Tomorrow another case goes before the Supreme Court of the United States about affirmative action in higher education. It’s been less than a decade since this issue was last taken up by the court in Grutter v. Bollinger where the SCOTUS held up affirmative action in the case of the University of Michigan Law School. It’s unusual that a court takes another case of the same sort so close to its last decision, so everyone in higher education is watching with baited breath.

The University of Texas at Austin already has what is colloquially called a “ten percent plan” in place, which admits students in the top of their class to the university. Ms. Fisher was not admitted to the institution under those circumstances, nor was she admitted as a legacy student. Both her father and sibling both attended UT. The institution has also noted that Ms. Fisher would not have been admitted had affirmative action not been in place. Several institutions and researchers have submitted friends of the court briefs in support of the University of Texas using affirmative action in their admissions process. Their reasoning is that until inequity in educational opportunities are addressed, it is unfair to strike down initiatives meant to redress those inequities.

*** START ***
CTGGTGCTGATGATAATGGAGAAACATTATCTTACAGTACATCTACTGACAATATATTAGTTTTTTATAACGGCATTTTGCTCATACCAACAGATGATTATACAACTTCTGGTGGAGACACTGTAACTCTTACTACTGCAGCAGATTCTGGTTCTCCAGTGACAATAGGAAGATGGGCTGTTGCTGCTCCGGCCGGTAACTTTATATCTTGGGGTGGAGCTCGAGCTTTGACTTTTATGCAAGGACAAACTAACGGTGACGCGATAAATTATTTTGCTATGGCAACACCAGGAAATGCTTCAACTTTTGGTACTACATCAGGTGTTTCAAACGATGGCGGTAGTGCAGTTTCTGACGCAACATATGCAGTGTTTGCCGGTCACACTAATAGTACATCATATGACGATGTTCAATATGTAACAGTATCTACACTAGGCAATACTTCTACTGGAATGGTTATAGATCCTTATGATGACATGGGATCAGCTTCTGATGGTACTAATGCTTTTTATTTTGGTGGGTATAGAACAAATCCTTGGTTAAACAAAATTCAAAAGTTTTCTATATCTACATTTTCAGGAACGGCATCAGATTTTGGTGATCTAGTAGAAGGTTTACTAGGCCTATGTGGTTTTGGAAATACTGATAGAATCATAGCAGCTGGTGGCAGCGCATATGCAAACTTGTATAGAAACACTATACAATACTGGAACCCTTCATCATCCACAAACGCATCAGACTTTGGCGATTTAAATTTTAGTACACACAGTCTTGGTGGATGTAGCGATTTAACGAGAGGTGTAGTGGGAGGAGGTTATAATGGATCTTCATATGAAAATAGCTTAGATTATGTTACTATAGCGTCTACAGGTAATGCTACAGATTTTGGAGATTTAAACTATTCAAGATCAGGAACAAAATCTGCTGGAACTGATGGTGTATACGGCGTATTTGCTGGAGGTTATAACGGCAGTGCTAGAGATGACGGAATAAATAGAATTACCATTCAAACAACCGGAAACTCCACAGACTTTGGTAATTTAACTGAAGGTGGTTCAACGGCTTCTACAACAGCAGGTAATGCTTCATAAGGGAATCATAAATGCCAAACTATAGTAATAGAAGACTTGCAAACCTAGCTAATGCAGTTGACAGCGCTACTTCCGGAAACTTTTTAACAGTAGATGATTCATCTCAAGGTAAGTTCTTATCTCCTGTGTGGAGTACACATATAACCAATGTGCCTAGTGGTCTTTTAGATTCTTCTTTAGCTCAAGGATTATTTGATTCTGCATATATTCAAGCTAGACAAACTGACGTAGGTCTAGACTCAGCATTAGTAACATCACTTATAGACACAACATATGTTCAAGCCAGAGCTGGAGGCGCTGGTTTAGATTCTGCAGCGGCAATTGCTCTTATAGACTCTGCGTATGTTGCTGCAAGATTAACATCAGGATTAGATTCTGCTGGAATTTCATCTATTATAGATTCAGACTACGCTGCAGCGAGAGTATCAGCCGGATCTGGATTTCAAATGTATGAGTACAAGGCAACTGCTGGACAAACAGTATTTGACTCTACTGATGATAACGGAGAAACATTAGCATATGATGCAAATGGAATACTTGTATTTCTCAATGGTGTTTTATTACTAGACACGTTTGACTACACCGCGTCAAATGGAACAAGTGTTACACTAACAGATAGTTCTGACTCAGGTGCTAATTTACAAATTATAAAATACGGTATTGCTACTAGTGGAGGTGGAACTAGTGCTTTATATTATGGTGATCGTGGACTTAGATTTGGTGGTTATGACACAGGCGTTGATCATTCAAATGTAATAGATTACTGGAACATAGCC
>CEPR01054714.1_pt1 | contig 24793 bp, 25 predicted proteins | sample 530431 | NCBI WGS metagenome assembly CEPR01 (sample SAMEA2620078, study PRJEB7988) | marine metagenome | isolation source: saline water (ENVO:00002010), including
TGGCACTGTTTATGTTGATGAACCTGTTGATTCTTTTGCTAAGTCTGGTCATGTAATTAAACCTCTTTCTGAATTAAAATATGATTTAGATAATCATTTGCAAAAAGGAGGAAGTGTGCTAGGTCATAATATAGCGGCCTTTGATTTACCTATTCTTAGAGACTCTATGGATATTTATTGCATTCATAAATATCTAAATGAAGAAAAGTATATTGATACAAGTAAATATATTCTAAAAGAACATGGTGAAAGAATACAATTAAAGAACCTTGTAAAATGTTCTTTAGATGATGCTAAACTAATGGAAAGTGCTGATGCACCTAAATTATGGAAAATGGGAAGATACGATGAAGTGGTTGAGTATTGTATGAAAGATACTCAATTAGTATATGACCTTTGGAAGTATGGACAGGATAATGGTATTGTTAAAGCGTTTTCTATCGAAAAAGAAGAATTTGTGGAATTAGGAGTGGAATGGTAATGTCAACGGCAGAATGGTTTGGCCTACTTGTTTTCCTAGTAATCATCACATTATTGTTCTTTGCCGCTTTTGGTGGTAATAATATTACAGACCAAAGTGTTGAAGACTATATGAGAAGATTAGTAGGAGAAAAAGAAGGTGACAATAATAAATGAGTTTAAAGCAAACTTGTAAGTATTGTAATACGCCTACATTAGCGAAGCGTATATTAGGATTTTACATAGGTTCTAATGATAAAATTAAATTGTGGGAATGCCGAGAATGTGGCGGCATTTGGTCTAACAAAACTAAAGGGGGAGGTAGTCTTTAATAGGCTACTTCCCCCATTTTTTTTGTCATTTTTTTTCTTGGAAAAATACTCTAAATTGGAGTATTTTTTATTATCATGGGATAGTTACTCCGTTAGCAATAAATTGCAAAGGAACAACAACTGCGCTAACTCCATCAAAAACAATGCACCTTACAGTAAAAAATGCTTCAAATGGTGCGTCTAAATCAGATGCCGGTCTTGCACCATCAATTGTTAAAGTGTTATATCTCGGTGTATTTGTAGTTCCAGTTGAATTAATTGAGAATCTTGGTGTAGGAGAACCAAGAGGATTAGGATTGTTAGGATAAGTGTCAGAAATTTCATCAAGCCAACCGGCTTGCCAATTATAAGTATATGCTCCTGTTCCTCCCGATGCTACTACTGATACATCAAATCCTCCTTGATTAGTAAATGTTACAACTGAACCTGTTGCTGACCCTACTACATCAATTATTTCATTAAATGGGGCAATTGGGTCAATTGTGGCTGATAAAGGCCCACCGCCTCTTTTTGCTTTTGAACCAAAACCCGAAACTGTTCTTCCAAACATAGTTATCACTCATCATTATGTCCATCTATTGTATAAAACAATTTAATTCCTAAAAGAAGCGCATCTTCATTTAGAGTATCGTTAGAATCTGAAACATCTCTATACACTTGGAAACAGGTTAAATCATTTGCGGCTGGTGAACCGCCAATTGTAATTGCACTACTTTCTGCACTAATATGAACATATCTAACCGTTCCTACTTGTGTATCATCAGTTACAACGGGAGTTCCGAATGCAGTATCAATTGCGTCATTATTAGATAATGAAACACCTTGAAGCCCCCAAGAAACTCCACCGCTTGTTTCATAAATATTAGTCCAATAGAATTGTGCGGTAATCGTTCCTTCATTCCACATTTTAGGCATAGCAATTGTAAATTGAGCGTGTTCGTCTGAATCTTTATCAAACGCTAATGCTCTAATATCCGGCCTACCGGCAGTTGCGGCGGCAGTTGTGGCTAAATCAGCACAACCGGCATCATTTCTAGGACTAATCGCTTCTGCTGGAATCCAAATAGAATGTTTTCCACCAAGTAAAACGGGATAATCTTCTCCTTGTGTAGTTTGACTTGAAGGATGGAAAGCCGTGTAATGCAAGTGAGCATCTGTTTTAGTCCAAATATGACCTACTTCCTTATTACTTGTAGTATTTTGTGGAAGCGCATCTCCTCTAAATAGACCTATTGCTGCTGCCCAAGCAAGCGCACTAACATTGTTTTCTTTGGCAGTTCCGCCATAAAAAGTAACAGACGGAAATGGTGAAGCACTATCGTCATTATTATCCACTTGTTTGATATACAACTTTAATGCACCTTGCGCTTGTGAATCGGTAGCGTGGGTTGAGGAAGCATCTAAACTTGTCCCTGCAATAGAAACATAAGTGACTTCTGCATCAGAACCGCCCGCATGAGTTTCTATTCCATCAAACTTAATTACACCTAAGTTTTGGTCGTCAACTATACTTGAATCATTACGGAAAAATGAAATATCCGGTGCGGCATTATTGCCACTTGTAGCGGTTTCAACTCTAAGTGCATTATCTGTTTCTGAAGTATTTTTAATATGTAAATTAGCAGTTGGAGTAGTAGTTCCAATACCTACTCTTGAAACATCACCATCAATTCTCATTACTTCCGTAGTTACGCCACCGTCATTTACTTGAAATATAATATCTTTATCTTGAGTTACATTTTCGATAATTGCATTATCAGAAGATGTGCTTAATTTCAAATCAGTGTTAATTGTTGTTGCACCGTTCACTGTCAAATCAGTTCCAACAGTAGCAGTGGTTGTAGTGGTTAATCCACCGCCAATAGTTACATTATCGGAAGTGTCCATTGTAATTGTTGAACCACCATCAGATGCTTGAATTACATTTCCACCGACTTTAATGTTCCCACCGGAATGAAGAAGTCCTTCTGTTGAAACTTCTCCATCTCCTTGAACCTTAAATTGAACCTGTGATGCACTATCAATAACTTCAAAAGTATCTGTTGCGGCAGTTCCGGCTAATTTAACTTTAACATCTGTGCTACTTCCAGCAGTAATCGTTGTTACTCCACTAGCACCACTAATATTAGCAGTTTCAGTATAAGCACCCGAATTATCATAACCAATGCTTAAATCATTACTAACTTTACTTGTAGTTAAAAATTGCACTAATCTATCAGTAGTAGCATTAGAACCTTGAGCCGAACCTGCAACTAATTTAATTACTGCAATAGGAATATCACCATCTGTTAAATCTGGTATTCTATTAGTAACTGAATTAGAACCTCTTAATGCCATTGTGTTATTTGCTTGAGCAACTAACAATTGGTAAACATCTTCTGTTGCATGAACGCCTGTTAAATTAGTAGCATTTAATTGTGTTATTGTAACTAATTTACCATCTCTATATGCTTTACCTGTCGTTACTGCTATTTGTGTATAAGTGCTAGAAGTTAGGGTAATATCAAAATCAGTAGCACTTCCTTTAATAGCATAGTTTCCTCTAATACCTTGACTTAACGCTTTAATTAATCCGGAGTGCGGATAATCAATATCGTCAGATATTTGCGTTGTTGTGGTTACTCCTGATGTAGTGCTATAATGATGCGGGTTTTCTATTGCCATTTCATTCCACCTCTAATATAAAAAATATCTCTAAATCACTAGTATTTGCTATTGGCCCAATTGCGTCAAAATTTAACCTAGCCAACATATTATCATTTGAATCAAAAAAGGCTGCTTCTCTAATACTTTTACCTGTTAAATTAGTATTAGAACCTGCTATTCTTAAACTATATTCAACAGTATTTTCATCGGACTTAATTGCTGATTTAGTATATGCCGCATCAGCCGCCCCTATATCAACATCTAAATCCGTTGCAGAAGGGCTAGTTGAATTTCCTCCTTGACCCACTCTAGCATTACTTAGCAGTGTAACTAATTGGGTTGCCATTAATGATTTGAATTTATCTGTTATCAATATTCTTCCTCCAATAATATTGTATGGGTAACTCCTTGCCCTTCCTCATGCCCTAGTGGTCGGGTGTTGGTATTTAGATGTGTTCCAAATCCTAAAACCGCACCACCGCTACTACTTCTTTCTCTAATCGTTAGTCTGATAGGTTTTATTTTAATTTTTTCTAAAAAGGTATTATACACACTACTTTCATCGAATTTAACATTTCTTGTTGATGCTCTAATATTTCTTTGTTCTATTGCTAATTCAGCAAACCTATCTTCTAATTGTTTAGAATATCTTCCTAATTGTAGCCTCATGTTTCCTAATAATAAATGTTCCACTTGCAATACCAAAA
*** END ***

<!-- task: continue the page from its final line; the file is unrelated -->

With so many preferential admissions statuses in higher education it is a wonder that affirmative action continues to be the gripe of choice. Students are admitted to universities for a variety of reasons and “merit” is only one of them. Universities are looking for more than just a class of students who can pass exams. They are looking for well rounded people who can come together to create a campus community that reflects a variety of values. Thus, an excellent cellist, or athlete, or student who made their mark by creating an amazing business venture may be admitted preferentially. Furthermore, many institutions still utilize legacy admissions and have special lists for the children or large donors. Keep in mind that the donor lists are also kept for competitive graduate school admissions. People who can afford it are able to ensure that their child has the best education money can buy regardless of “merit.” And, yet, none of these have recently been challenged all the way to the SCOTUS.

It is easy to pinpoint the student of color you think has taken “your” space on campus, but no student is guaranteed admission to a university, and it is quite presumptuous to think that you as an applicant are owed something. I’m sure Ms. Fisher, who has gone on to Louisiana State University, has received an excellent education. The University of Texas was not meant to be.

This case reminds us what is at stake in our state and federal elections. The next president of the United States may have the opportunity to appoint 3 supreme court justices. Many state legislatures are enacting legislation that would limit the time a student has to earn their degree if they are receiving financial aid even though research shows that often students who are low-income struggle because of finances or life events such as having children.